Green Tau: issue 68

Green and pleasant land

6th May 2023

I have recently spent a few days away in Settle in North Yorkshire. Settle is a small and active town, located on the Settle to Carlisle railway so easily accessible by train. Whilst here we have enjoyed exploring the local area follow some of the numerous footpaths. The Yorkshire Dales are traditionally appreciated as vast expanses of open moorland, green fields crisscrossed with dry stone walls, and sheep! And that is certainly what you find here. Being spring, the fields are full of lambs – gambling about in pairs but still keeping in close proximity to mum.

But it hasn’t always been so. In the past farming was more diverse and included beef and dairy cattle,  poultry, and arable crops, as well as the cultivation of trees such as willows for basket making. Diversity in farming lends itself to diversity in the environment. One writer commenting on current biodiversity in the Yorkshire Dales, noted that more diversity is to be found along the roadsides and  verges than in the fields. From my observation that is true – on a roadside I might count as many as a dozen plants (I am no expert) in few meters, whereas in the fields I was seeing just the occasional dandelion and celandine amidst the short cropped grass. Sheep do eat everything! Even more rewarding where the sections of footpath, river and railway banks where all grazing animals had been excluded. Here there were bluebells, primroses, cowslips, violets, lady’s smock, buttercups, daisies, and wood anemones – and in large number!

Sheep farming has become a monoculture form of agriculture and it is to the detriment of biodiversity. In some areas, tree planting is happening which benefits biodiversity. Over the couple of  days we were walking we saw only one pair of buzzards and they were circling above a copse (which may have been coincidental). Elsewhere we came across a notice telling us that trees had been planted on the banks of the Ribble to shade the water to mitigate the effects of rising temperatures. If water temperatures rise above 22C for a week or more fish die! The Ribble is currently still home trout and salmon.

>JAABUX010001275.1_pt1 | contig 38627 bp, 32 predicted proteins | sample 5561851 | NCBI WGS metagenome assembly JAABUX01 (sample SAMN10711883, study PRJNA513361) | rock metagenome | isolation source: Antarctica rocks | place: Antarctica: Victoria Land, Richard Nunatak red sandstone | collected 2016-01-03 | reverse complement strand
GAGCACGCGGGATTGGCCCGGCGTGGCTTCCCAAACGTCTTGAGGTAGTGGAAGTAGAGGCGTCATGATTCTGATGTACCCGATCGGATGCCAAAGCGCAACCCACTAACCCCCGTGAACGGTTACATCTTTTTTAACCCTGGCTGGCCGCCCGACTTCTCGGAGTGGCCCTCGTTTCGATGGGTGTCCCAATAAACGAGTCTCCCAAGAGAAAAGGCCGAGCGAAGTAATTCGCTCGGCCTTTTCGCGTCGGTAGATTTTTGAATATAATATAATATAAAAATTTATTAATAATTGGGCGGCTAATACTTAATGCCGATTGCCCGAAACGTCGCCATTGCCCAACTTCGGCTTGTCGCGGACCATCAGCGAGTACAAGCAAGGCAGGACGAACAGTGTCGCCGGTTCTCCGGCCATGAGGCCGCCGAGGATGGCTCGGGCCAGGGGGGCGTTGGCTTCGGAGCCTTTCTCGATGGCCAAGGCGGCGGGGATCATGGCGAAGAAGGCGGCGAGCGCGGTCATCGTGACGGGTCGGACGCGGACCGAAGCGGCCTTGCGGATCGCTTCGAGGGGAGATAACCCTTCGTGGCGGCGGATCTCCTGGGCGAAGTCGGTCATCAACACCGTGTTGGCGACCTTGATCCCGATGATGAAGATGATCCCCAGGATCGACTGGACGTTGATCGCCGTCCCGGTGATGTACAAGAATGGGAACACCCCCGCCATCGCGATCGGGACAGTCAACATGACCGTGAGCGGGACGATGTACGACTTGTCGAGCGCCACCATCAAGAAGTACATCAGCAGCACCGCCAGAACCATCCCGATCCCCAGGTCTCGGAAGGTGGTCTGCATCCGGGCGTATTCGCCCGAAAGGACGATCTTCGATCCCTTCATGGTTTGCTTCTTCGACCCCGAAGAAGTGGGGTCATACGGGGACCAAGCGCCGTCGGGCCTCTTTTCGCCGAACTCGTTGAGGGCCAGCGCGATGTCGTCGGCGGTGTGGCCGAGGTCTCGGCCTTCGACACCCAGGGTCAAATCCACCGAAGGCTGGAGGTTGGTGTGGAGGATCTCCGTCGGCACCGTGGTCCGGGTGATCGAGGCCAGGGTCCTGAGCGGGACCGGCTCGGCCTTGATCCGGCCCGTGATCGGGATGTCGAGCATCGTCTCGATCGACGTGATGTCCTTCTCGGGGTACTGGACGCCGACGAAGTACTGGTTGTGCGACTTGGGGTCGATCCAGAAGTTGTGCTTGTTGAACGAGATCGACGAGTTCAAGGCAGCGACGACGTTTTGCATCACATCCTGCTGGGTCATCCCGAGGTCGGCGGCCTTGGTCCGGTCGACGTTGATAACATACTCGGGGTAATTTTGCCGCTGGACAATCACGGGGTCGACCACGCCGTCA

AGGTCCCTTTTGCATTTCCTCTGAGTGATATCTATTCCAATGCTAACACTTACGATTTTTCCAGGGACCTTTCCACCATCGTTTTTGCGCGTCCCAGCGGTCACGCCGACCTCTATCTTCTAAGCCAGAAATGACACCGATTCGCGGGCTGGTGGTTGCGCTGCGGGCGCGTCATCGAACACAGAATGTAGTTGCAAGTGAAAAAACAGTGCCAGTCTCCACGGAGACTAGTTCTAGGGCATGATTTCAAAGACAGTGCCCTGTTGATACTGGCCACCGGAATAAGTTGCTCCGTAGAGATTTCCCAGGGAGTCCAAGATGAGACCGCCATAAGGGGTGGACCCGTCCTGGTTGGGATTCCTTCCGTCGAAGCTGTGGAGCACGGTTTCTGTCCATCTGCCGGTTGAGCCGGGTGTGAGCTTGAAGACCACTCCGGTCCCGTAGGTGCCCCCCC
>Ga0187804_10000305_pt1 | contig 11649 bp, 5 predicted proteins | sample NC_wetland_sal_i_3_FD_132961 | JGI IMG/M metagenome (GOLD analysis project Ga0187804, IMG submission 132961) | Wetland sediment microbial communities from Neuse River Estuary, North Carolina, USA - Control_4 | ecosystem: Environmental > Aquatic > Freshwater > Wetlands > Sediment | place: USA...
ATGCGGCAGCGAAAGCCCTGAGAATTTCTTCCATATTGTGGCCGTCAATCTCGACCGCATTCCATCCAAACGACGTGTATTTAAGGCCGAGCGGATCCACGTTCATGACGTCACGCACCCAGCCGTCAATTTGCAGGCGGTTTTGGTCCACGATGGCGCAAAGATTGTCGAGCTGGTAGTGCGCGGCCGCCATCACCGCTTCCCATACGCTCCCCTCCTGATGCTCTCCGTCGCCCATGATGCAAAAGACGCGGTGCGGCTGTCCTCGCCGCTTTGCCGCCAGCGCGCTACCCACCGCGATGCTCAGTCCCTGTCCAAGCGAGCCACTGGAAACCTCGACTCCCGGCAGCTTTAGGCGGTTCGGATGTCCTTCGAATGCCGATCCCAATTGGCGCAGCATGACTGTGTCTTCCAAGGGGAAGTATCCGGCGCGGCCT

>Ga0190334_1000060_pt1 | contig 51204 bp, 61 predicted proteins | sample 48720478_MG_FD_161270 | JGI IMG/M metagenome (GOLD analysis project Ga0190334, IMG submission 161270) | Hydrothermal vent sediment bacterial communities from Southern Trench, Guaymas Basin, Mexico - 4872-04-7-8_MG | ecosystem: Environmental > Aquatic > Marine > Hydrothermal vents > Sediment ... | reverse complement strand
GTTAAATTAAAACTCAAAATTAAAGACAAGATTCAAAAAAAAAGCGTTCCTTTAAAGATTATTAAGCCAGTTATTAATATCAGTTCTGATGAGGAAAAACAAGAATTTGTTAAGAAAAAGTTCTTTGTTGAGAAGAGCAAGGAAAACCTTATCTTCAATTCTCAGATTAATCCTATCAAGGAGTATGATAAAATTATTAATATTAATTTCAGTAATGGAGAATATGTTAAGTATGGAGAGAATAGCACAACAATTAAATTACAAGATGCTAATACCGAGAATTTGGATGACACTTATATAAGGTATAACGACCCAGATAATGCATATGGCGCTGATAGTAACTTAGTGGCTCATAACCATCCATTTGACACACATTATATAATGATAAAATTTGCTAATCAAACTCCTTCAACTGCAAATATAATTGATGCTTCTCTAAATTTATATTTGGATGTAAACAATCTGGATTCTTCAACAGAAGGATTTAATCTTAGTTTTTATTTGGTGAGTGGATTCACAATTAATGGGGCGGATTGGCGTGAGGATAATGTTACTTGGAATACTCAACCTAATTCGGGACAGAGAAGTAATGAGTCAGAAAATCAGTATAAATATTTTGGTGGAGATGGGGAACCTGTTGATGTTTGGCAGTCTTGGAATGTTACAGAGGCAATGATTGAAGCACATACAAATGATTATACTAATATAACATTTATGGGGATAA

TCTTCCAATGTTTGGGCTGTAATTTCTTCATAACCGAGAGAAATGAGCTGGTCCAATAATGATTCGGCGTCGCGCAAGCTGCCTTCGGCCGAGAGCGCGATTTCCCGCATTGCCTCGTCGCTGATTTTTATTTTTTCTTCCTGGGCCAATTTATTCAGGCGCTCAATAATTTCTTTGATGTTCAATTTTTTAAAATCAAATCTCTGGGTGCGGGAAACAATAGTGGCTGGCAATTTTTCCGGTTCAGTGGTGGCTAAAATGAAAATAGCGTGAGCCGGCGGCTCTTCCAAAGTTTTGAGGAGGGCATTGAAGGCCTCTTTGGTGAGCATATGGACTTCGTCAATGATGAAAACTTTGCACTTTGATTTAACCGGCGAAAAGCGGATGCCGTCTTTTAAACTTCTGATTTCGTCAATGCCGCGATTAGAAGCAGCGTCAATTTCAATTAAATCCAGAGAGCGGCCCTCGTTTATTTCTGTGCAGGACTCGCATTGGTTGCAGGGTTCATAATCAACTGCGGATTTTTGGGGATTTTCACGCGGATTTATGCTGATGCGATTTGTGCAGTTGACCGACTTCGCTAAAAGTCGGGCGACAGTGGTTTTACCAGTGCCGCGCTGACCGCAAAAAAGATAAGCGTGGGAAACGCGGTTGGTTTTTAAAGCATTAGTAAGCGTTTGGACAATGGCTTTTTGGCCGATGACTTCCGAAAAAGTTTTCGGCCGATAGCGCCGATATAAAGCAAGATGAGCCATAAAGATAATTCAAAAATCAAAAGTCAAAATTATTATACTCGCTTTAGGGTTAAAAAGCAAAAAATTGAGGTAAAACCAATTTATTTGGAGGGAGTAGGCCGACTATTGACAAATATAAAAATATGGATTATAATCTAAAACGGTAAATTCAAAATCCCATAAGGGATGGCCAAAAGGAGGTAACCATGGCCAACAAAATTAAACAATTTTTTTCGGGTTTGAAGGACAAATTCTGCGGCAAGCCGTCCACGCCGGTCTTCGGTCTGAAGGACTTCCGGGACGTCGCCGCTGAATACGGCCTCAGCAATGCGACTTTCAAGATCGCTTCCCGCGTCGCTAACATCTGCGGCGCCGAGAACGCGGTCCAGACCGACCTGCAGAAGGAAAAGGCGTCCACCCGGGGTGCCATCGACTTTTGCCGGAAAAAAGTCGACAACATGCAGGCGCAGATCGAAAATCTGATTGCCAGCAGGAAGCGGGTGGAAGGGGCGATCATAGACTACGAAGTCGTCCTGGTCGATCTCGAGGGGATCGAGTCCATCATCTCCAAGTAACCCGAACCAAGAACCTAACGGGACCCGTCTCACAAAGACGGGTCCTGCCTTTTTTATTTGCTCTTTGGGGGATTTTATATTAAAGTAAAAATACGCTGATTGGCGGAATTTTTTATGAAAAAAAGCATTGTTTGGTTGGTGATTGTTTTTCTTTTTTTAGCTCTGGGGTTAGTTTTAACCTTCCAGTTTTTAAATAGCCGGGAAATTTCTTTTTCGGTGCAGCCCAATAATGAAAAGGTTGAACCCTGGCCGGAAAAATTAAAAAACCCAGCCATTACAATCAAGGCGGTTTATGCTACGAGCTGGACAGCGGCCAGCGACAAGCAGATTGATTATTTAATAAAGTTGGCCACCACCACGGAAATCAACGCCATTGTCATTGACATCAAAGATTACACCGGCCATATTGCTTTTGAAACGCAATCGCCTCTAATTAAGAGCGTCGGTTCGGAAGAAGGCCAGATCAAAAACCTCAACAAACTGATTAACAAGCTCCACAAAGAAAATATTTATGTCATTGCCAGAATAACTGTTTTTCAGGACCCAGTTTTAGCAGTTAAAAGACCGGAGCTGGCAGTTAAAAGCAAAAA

Without sheep the landscape would return to a mix of grass and woodland – and would therefore also be a greater storer of carbon. Such a landscape would be as attractive for walkers. Walkers and tourism is an important part of the local economy, but can it bring in enough money to support a rich and diverse local economy? One of the things that sadden me as we walked, were the disused barns and farm houses. The smaller farms may have ceased to be economic some while ago, and equally with a shift from mixed farming to sheep farming with bought-in animal feed, many of these buildings are surplus to requirement and inconveniently placed vis a vis roads and services. Could they become homes for people who prefer to work remotely? This is apparently one way in which remote islands are gaining an influx of younger people. Or should we accept their decline as part of the natural cycle and see them as potential new habitats in the same way that dead trees support an ongoing stream of life as they decay into their locality?

Should we, as tax payers, pay farmers to become nature wardens? They could enable the rewilding of greater parts of the landscape, repair the dry stone walls – which are as a valid part of our heritage as ancient castles – maintain pathways and mark them at regular intervals to encourage people to use not just the well-known routes  but the lesser used ones too. In essence such people would be employed to maintain the health of our environment and be as important as those in the NHS who maintain people’s health. 

My husband is a railway enthusiast so we took the train to see the Ribblehead viaduct. Now embedded into its moorland environment, where the grasses and mosses have covered over any remaining marks of the building site that enabled its construction, it is a thing of beauty. It is an industrial artefact that has come to lend grandeur to an otherwise commonplace wild landscape. It is probably as much photographed as the nearby Three Peaks. I wonder if this windswept area could also absorb into its identity silvery white turbine blades. Wind farms could generate energy to support the local economy – and maybe too, an electrified railway line. 

For further reading:-

Author: Judith Russenberger

Environmentalist and theologian, with husband and three grown up children plus one cat, living in London SW14. I enjoy running and drinking coffee - ideally with a friend or a book.

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